Please explore the list of functions to find out more.

The package also include functions for returning various censuses at the network or node level, e.g.:

`network_brokerage_census()`

,`network_dyad_census()`

,`network_mixed_census()`

,`network_triad_census()`

`node_brokerage_census()`

,`node_path_census()`

,`node_quad_census()`

,`node_tie_census()`

,`node_triad_census()`

These can be analysed alone, or used as a profile for establishing equivalence. `{migraph}`

offers both HCA and CONCOR algorithms, as well as elbow, silhouette, and strict methods for *k*-cluster selection.

`node_automorphic_equivalence()`

,`node_equivalence()`

,`node_regular_equivalence()`

,`node_structural_equivalence()`

`{migraph}`

also includes functions for establishing membership on other bases, such as typical community detection algorithms, as well as component and core-periphery partitioning algorithms.

All measures can be tested against conditional uniform graph (CUG) or quadratic assignment procedure (QAP) distributions using:

`test_gof()`

,`test_permutation()`

,`test_random()`

Hypotheses can also be tested within multivariate models via multiple (linear or logistic) regression QAP:

`network_reg()`

`{migraph}`

is the only package that offers these testing frameworks for two-mode networks as well as one-mode networks.

The easiest way to install the latest stable version of `{migraph}`

is via CRAN. Simply open the R console and enter:^{1}

`install.packages('migraph')`

You can then begin to use `{migraph}`

by loading the package:

`library(migraph)`

This will load any required packages and make the data contained within the package available.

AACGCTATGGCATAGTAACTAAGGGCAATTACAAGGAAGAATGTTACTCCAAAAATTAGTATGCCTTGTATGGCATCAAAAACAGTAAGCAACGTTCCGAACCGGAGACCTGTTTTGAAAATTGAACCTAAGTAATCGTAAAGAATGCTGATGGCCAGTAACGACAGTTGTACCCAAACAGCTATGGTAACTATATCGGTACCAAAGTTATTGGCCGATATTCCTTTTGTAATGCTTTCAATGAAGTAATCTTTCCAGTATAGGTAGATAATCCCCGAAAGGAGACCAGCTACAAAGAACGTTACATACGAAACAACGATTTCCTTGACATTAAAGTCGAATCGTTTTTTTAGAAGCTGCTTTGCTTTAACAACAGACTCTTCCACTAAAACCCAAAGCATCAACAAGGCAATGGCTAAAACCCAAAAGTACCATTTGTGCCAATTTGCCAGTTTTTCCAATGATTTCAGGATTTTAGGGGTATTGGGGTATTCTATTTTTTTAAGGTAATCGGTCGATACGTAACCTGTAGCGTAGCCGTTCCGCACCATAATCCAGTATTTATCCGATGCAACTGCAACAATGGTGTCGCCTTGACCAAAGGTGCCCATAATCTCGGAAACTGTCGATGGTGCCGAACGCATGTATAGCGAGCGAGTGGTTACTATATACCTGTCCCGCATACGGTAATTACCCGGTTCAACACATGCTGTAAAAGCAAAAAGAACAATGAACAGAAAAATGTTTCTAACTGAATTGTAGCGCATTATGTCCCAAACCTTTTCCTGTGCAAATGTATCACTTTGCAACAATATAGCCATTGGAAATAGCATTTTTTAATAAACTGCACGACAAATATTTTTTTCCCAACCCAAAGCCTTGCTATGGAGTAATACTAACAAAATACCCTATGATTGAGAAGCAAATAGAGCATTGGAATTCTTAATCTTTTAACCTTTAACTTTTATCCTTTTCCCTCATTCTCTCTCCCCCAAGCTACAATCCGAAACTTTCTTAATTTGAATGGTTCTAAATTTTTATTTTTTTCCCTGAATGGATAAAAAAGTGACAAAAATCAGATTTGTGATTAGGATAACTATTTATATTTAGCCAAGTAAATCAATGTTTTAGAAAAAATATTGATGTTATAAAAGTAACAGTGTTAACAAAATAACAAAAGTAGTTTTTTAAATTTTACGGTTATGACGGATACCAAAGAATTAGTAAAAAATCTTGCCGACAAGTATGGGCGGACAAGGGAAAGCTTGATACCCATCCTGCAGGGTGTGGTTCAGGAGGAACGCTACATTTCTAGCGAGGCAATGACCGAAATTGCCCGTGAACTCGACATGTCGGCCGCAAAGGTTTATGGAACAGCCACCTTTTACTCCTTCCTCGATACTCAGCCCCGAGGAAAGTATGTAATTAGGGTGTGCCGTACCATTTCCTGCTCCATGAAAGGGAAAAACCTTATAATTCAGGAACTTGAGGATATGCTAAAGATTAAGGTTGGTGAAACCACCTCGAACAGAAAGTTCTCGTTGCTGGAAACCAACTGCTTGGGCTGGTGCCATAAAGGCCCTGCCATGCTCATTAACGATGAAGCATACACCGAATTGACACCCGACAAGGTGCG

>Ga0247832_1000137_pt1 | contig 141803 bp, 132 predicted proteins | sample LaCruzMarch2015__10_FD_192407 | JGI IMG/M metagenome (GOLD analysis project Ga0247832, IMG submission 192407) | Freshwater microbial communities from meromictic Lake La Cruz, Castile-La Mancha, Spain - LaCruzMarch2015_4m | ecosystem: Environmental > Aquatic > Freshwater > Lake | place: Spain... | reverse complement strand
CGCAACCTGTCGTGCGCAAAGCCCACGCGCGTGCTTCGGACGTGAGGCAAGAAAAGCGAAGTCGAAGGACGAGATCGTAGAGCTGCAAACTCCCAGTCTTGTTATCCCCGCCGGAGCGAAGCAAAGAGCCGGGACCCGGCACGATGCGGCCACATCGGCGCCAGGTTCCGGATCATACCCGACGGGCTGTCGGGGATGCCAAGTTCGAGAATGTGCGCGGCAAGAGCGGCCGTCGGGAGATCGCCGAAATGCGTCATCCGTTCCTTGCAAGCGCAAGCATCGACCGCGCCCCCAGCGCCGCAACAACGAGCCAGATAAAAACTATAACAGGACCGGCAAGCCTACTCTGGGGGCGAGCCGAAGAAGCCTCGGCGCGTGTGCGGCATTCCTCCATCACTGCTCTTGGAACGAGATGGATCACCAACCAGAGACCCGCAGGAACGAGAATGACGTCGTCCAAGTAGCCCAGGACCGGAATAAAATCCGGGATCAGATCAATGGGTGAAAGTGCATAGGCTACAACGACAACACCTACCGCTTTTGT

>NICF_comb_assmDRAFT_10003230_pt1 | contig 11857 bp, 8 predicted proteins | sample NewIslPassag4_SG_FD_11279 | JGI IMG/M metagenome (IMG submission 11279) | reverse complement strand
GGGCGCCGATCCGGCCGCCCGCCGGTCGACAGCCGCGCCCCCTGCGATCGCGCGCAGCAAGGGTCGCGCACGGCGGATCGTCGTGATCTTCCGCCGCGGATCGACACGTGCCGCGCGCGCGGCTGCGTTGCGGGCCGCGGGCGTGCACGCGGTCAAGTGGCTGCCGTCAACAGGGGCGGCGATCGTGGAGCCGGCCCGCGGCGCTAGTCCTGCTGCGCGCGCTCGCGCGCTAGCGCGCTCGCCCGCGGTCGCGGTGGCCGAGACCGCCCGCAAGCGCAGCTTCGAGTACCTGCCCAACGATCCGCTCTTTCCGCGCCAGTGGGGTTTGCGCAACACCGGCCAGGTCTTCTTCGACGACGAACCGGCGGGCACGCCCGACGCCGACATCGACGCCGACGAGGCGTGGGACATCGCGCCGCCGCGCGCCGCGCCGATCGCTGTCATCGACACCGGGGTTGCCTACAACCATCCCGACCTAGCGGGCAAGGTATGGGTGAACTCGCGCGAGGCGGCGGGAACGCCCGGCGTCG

For the latest development version, for slightly earlier access to new features or for testing, you may wish to download and install the binaries from Github or install from source locally.

The latest binary releases for all major OSes – Windows, Mac, and Linux – can be found here. Download the appropriate binary for your operating system, and install using an adapted version of the following commands:

- For Windows:
`install.packages("~/Downloads/migraph_winOS.zip", repos = NULL)`

- For Mac:
`install.packages("~/Downloads/migraph_macOS.tgz", repos = NULL)`

- For Unix:
`install.packages("~/Downloads/migraph_linuxOS.tar.gz", repos = NULL)`

To install from source the latest main version of `{migraph}`

from Github, please install the `{remotes}`

or `{devtools}`

package from CRAN and then:

- For latest stable version:
`remotes::install_github("stocnet/migraph")`

- For latest development version:
`remotes::install_github("stocnet/migraph@develop")`

Together with `{manynet}`

, this package makes available interactive `{learnr}`

tutorials. The easiest way to access the tutorials is via `run_tute()`

. If no tutorial name is provided, the function will return a list of tutorials currently available in either package:

```
library(migraph)
run_tute()
#> # A tibble: 9 × 3
#> package name title
#> <chr> <chr> <chr>
#> 1 manynet tutorial0 Intro to R
#> 2 manynet tutorial1 Data
#> 3 manynet tutorial2 Visualisation
#> 4 migraph tutorial3 Centrality
#> 5 migraph tutorial4 Community
#> 6 migraph tutorial5 Position
#> 7 migraph tutorial6 Topology
#> 8 manynet tutorial7 Diffusion
#> 9 migraph tutorial8 Regression
# run_tute("tutorial5")
```

For more details on the `{learnr}`

package, see here.

`{migraph}`

draws together, updates, and builds upon many functions currently available in other excellent R packages such as `{bipartite}`

, `{multinet}`

, `{tnet}`

, and `{xUCINET}`

.

Most work on this package has been funded by the Swiss National Science Foundation (SNSF) Grant Number 188976: “Power and Networks and the Rate of Change in Institutional Complexes” (PANARCHIC).

Macs with Macports installed may also install from the command line using Macports.↩